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Letís Twist Again, Like We Did Last Summer
by Drew, the Big Brother Cynic

Hey everybody. Please throw me a bone and disregard everything that has happened on the live feeds since the first episode; I
would never get to finish this article if I had to wait for all of the dust to settle. Iím sure that Iíll have plenty to say
about Evel Dick once I see the next few episodes. But for now, letís move on to the article that I was planning to write up
until I read the OvernighterÖ

My TiVo stopped recording before I saw all of the credits, but Iím pretty sure that last nightís premiere episode of Big
Brother was written and directed by M. Night Shyamalan. As Julie unveiled twist after twist after twist, the game started to
look less and less like the reality show that I want to watch and more and more like knockoff walking that fine line between
homage and copyright infringement. But reality shows donít make it to season 13 without doing something right, so for now I
shall simply bite my tongue, give benefit of the doubt to good people at Viacom and dive into this seasonís twists.

After 12 seasons, everybody comes in to the Big Brother house with some sort of strategy in mind, and I canít fault the
producers for throwing a curveball here. And, if season 11ís cliques taught us anything, itís that the partnerships will
be dissolved sooner rather than later (presumably once we have a top 10 and Ė thanks to The Golden Key Ė only three pairs
left intact). So I can keep an open mind about this one.

Returning Pairs
On the other hand, if I had my druthers I would definitely be using the power of veto on this twist. As a rule, I am
against anything that feels like an unfair advantage. And allowing three pairs of veterans Ė pairs that have existing
relationships AND who knew going in that they would be working in pairs Ė smells a bit funny to me. Jeff and Jordan are
engaged and arenít going to turn on each other, but Keith (who I just feel bad for every time he opens his mouth) and
Porsche (whose parents pretty much dictated that she would be a waitress with a boob job when they named her) probably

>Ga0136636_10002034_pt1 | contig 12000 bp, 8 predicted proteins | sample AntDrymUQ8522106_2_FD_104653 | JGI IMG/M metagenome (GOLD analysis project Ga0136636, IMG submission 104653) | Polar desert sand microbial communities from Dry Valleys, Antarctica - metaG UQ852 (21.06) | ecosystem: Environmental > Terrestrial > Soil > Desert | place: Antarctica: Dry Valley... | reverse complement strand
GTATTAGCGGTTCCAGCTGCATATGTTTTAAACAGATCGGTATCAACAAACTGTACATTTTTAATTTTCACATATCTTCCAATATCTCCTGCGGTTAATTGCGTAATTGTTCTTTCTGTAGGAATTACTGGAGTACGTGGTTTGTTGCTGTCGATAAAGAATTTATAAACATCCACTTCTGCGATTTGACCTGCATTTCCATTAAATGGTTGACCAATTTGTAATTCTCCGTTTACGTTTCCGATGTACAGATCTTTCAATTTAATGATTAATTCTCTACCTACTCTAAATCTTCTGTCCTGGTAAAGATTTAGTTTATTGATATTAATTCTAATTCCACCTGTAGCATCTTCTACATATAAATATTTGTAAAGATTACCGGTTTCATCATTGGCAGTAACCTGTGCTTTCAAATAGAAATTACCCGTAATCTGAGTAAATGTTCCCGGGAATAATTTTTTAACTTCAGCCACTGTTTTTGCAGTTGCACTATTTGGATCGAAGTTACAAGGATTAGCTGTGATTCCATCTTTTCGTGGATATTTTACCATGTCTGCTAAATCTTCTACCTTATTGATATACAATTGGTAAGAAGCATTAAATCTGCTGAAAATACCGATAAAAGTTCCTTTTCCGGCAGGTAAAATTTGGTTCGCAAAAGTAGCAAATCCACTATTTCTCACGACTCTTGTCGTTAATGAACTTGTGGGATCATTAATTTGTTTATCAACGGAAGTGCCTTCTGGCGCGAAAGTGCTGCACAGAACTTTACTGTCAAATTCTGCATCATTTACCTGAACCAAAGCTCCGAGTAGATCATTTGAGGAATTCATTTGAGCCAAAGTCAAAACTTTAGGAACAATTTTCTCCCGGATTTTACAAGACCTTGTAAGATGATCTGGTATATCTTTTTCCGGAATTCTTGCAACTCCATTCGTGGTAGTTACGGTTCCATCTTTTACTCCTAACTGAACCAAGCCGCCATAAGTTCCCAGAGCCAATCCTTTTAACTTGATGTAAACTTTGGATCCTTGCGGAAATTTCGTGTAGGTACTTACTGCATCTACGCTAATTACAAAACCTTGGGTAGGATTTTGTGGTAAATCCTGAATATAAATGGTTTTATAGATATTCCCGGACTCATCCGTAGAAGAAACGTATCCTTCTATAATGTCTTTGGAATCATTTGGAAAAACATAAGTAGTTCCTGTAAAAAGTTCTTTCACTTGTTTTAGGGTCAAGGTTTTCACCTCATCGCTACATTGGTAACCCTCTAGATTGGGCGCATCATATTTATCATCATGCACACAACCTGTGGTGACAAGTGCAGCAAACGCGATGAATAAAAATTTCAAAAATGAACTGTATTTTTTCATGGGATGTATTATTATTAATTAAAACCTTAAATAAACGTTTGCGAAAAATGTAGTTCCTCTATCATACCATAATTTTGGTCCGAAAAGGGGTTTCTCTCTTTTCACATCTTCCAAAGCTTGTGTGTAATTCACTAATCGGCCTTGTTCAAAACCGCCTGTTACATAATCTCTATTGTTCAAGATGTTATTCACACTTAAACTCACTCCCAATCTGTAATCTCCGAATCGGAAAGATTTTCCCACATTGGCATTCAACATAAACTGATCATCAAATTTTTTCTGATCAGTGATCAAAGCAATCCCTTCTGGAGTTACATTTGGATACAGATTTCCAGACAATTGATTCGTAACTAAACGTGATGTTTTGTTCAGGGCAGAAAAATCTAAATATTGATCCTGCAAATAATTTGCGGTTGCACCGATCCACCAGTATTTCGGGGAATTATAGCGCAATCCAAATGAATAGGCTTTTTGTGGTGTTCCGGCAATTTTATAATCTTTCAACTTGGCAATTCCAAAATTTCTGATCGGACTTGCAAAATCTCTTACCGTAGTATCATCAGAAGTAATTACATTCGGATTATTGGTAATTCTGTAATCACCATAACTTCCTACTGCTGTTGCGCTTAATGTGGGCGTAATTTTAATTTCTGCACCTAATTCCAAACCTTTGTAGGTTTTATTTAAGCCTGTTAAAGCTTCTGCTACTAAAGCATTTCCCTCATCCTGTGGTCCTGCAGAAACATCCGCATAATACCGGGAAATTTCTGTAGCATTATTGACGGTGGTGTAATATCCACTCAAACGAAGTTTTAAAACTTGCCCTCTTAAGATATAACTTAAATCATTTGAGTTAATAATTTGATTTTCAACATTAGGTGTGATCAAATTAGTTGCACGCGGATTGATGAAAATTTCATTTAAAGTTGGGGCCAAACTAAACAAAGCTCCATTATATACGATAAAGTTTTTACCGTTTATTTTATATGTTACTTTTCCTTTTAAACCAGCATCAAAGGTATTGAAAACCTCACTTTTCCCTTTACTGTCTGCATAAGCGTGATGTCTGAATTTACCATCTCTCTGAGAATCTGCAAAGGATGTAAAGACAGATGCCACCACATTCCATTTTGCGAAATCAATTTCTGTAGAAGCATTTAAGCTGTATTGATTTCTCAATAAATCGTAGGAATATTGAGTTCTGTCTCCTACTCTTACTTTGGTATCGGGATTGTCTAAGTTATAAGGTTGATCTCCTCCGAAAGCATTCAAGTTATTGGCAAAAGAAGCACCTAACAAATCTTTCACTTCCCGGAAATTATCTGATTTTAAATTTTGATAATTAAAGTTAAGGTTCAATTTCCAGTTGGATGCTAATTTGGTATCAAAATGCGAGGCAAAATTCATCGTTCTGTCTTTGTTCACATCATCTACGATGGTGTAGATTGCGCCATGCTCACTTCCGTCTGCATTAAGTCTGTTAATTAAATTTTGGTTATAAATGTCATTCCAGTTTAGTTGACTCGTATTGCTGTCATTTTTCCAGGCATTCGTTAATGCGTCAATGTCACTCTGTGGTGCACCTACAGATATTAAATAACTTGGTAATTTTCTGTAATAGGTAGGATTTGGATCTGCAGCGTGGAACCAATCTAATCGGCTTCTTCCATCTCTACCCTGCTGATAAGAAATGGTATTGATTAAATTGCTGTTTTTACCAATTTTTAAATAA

will. Yes, the newbies outnumber the veterans and should be able to get rid of them in short order, but letís see whatís
behind door number threeÖ

The Golden Key
You donít need to be Woodward and Bernstein to dig up the networkís logic behind this new wrinkle in the game. Once the powers
that be were finished patting themselves on the back for deciding to revisit some of Big Brotherís most famous and infamous
duos, one bright-eyed young intern Ė in my head, heís serving chai like the Slumdog Millionaire kid Ė said, ďyeah, but what
happens when Brendon and Rachel and eliminated in the first two weeks?Ē

And thus, The Golden Key was born. Get rid of Brendon and youíre stuck with Rachel for a least a few more weeks. Send Evel
Dick home and youíve guaranteed that the best-POV player in Big Brother history will be in the top 10. So at least three
members of the top 10 will emerge from the group of veterans that the brass can count on for drama.

Iím way over 500 words (and should probably start doing my actual job at some point this morningÖ), so letís skip to the
bottom line. I have yet to see a twist on Big Brother that has been a really good idea: the cliques were eradicated almost
immediately (when two Popular houseguests were the first two eliminated), the fan-awarded Coup d'ťtat pretty much stole
$500,000 from Jessie and Iím pretty sure CBS has destroyed all evidence that last seasonís saboteur failure ever happened.

So while Iím trying to keep an open mind, Iím also counting the days until the top 10, when it looks like weíll get back to a
good old fashioned, drama-filled season of Big Brother.


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